After several years of extensive maintenance, the world’s only flyable Boeing B-29 returned to the sky last week.
The Commemorative Air Force’s “FIFI” left a runway at the Midland International Airport (MAF) in Midland, Texas on Aug. 5 for a 39-minute flight.
The CAF Airpower Museum held a public event last weekend to allow spectators to watch pre-flight preparations for the B-29, a World War II-era super bomber. Likely, the most famous B-29 was the Enola Gay, which dropped the atomic bomb on Hiroshima, Japan.
In the 1960s, the CAF sought out to acquire and fly a Superfortress, the quad-propped predecessor to the B-52 and other bombers. The United States Air Force said none remained in inventory.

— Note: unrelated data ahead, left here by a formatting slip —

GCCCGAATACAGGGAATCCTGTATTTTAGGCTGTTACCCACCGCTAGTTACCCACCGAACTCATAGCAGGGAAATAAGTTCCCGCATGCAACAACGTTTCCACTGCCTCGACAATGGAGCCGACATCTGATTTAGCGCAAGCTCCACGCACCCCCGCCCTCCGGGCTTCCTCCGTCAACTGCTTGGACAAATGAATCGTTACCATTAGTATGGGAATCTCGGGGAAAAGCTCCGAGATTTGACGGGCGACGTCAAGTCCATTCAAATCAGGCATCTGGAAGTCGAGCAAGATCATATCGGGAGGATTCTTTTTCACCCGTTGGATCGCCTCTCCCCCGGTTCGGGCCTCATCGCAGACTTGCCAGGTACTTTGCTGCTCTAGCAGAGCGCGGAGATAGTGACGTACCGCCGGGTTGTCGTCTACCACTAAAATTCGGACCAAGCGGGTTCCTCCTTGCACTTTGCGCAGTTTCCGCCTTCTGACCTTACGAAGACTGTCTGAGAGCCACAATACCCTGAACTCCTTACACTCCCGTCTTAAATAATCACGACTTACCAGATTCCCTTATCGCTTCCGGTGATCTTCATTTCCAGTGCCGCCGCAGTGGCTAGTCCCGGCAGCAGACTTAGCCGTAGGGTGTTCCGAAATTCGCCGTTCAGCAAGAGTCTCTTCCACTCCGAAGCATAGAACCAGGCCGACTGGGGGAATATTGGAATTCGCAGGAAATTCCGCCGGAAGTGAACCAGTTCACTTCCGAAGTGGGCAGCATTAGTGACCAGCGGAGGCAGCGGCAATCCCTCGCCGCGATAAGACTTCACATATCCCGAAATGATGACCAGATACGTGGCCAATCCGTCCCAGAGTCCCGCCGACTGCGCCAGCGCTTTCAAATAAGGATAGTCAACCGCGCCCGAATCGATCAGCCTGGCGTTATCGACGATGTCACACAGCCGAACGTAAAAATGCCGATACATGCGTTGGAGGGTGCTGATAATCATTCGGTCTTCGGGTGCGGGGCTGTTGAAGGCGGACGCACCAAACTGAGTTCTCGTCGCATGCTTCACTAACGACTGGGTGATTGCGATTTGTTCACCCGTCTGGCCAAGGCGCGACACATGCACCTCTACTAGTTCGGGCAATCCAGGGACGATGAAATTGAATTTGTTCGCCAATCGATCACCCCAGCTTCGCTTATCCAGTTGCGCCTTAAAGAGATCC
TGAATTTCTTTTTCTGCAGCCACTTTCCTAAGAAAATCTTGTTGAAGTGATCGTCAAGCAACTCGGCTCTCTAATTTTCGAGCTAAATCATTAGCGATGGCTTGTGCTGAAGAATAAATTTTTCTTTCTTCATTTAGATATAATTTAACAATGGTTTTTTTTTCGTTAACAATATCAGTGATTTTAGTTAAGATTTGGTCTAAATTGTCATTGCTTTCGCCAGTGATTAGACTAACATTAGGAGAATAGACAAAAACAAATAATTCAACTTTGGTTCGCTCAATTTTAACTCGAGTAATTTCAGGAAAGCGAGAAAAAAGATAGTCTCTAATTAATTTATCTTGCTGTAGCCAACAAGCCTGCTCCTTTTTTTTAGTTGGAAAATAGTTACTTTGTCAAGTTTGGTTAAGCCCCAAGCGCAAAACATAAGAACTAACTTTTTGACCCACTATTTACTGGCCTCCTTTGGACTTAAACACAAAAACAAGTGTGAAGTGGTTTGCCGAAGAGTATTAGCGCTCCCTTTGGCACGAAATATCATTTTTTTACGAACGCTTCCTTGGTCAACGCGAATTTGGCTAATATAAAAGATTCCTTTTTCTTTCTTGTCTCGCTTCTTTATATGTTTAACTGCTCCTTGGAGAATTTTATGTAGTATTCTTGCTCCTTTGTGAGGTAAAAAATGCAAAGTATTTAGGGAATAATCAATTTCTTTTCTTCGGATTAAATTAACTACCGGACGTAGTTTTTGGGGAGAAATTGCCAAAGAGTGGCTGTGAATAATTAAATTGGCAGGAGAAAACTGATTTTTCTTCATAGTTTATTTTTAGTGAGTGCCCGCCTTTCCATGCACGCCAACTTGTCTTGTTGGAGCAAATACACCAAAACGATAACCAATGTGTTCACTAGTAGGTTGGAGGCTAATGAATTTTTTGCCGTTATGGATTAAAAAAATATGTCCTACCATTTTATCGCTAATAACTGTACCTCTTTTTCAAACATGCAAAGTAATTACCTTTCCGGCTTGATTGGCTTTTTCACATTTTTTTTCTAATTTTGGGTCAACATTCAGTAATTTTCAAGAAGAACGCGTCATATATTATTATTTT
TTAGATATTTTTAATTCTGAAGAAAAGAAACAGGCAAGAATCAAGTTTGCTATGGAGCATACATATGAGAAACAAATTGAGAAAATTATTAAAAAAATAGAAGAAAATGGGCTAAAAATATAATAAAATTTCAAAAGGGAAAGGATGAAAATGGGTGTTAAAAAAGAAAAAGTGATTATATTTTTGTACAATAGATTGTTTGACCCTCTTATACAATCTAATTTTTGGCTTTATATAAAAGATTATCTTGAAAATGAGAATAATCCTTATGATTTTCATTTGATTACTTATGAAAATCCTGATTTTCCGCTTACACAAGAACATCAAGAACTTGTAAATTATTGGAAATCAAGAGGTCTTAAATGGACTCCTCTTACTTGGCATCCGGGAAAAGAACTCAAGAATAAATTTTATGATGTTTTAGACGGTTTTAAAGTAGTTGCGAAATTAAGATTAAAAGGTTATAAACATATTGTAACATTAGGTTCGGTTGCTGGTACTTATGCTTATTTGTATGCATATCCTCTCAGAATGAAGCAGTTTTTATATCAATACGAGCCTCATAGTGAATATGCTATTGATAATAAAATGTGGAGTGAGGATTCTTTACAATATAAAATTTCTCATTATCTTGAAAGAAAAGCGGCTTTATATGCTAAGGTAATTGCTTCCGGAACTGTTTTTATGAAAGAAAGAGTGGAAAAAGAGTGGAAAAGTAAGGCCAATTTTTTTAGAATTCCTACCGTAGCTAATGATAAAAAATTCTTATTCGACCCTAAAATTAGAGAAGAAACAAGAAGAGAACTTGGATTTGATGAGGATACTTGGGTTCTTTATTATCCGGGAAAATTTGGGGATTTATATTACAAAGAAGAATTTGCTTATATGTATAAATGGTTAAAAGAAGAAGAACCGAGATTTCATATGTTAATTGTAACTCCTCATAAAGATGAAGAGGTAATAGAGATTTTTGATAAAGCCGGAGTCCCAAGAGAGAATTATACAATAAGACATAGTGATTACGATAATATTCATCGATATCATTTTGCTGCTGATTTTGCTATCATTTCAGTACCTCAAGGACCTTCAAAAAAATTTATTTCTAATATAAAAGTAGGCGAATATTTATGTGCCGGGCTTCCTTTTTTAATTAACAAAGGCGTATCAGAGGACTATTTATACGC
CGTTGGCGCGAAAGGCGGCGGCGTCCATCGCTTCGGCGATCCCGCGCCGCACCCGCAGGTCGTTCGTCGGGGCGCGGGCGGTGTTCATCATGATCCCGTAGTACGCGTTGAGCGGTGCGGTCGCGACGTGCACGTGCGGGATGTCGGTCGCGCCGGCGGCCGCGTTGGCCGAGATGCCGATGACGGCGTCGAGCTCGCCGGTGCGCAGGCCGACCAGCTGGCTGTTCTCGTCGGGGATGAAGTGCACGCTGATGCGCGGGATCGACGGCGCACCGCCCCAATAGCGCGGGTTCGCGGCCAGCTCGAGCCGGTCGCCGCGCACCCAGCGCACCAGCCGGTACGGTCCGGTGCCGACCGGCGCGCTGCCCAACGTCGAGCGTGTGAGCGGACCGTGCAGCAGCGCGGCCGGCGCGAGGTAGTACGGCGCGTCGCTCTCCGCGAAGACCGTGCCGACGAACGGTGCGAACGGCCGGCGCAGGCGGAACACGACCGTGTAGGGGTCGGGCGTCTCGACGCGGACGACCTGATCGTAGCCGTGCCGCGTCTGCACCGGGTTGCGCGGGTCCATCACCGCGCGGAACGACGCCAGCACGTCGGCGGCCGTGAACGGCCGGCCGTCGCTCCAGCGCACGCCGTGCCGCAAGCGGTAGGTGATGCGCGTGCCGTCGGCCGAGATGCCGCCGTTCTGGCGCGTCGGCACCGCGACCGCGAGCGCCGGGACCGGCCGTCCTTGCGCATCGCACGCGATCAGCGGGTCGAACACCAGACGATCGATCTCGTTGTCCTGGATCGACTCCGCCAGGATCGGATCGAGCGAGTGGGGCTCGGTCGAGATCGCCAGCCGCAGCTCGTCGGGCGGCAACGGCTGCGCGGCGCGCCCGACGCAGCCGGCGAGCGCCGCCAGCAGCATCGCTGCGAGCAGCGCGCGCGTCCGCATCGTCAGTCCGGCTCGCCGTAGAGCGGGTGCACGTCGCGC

Then a pilot spotted several in the California desert in 1971, run down, vandalized and used for naval target practice. The CAF acquired FIFI and, following three years of restoration, it returned to flight in 1974.
Engine problems again led to the plane being grounded before the CAF and the Cavanaugh Flight Museum put up $1.2 million to reconfigure the aircraft.
Today we salute a giangantic piece of military history that once again is wheels up. Read more about the celebration here.